- Things Turbo Pascal is Smaller Than — next time you’re bragging about your efficient code, spare a thought for the Pascal IDE and compiler that lived in 39,731 bytes. This list of more bloated things is hilarious.
- The China Startup Report (Slideshare) — interesting to see the low salary comes with expectation of bonuses but little interest in equity (as there are few exits other than IPO, for reasons the presentation goes into).
- Shape Method — fun HTML5 challenge that will also expand your appreciation of fonts.
- Open Source All The Things! — SparkFun looking aggressively for things to “open source” from their business. I have a lot of time for companies that contribute to the commons above and beyond their legally-mandated minimum, particularly those who aren’t just dumping their unwanted junk there. Google does this well, Facebook is learning. Good on ya, SparkFun.
ENTRIES TAGGED "software"
Code Bloat, Chinese Startups, Font Fun, and Businesses Embracing Open Source
Open Access, Retro Crypto, Open Source Q&A, and Music Visualization
- Open Access Week — a global event promoting Open Access as a new norm in scholarship and research.
- The Copiale Cipher — cracking a historical code with computers. Details in the paper: The book describes the initiation of “DER CANDIDAT” into a secret society, some functions of which are encoded with logograms. (via Discover Magazine)
- Coordino — open source Quota-like question-and-answer software. (via Smashing Magazine)
- Baroque.me — visualization of the first prelude from the first Cello Suite by Bach. Music is notoriously difficult to visualize (Disney’s Fantasia is the earliest attempt that I know of) as there is so much it’s possible to capture. (via Andy Baio)
How metrics-driven decisions can build better software teams.
Don't dismiss "Moneyball" just because it began in the sports world. Many of the system's metrics-based techniques can also apply to software teams.
HP bails, Oracle fails, and the UK teaches coding (including Wales).
WebOS is going to the great operating system repository in the sky, Oracle finds yet another way to peeve developers, and the UK tries to create a new generation of programmers.
Unregulated Printing, Mobile Data, Open Source ERP, and Future Technology
- Gun Part on Thingiverse — we’re used to thinking of the legal problems caused by cheap and decentralized copies of digital works. Now the problems we had with pipe bombs (designs are free on the net, the parts are cheap) are just as applicable to every type of restricted object (in this case, a gun). The difference between regulating speech (design of an object) and regulating possession of objects is blurring and it’ll be interesting to see where this goes. (via Jesse Robbins)
- Mobile Data (Luke Wrobewski) — Mobile data traffic is now outpacing fixed broadband traffic. Last year, it grew 4.2 times as fast. The entire list of interesting numbers repays reading.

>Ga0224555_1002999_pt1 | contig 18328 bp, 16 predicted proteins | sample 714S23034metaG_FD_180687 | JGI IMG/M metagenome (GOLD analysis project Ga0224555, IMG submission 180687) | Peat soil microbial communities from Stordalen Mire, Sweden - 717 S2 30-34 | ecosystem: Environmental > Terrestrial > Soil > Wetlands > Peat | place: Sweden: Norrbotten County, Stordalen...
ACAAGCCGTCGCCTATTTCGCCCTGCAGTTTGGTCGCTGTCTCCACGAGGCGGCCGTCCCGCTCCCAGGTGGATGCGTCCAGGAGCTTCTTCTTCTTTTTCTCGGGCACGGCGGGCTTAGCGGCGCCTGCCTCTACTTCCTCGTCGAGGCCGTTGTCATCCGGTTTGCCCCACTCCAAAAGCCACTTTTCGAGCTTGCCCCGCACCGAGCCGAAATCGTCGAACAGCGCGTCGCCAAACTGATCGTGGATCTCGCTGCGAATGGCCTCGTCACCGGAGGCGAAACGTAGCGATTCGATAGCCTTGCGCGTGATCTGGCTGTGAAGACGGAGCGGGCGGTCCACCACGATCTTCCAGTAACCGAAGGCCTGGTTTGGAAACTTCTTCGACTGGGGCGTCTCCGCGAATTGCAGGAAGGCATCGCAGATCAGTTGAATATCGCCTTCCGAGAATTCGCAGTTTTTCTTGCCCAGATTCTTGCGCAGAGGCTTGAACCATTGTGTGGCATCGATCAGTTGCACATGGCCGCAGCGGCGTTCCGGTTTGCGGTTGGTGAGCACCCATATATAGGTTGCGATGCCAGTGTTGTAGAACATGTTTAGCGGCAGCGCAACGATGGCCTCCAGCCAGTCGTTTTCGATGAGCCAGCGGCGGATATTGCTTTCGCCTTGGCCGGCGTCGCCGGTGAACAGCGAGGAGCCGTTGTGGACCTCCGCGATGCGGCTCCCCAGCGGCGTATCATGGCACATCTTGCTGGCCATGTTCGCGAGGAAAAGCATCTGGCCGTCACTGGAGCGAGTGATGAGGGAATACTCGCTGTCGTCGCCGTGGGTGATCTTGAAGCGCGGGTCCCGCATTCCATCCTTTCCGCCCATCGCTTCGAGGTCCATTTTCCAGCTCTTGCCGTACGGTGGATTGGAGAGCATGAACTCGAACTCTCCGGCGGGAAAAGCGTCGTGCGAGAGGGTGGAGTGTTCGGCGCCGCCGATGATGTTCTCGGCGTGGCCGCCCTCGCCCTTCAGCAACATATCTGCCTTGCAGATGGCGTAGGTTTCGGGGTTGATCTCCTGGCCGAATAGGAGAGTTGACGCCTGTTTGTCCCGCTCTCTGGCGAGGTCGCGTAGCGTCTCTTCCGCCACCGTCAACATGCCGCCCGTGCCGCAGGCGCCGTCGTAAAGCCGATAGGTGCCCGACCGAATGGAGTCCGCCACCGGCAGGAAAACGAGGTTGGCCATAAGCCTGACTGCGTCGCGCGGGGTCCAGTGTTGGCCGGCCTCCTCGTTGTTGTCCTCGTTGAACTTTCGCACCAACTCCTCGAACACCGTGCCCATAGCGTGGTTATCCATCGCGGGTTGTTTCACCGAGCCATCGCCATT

- Technology Time Out (Slideshare) — my presentation to employees embarking on a hackathon, about future trends, the role of software developers, and the need to work on meaningful stuff.
Proprietary software has its place.
James Turner says the notion that proprietary software is somehow dirty or a corruption of principles ignores the realities of competition, economics, and context.
Distributed Drug Money, Science Game, Beautiful Machine Learning, and Stream Event Processing
- Silk Road (Gawker) — Tor-delivered “web” site that is like an eBay for drugs, currency is Bitcoins. Jeff Garzik, a member of the Bitcoin core development team, says in an email that bitcoin is not as anonymous as the denizens of Silk Road would like to believe. He explains that because all Bitcoin transactions are recorded in a public log, though the identities of all the parties are anonymous, law enforcement could use sophisticated network analysis techniques to parse the transaction flow and track down individual Bitcoin users. “Attempting major illicit transactions with bitcoin, given existing statistical analysis techniques deployed in the field by law enforcement, is pretty damned dumb,” he says. The site is viewable here, and here’s a discussion of delivering hidden web sites with Tor. (via Nelson Minar)
- Dr Waller — a big game using DC Comics characters where players end up crowdsourcing science on GalaxyZoo. A nice variant on the captcha/ESP-style game that Luis von Ahn is known for. (via BoingBoing)
- Machine Learning Demos — hypnotically beautiful. Code for download.
- Esper — stream event processing engine, GPLv2-licensed Java. (via Stream Event Processing with Esper and Edd Dumbill)
Best practices sound good in isolation, but they can suck the life out of developers.
The software industry is now full of "best practices," and many of them make sense when considered in isolation. But when you lump them all on the backs of developers, you end up with dispirited bureaucrats/bean counters.
Besides the greater openness that Peer to Patent promotes in
evaluating individual patent applications, it is creating a new
transparency and understanding of the functioning of the patent system
as a whole. Problems with prior art disproportionately affect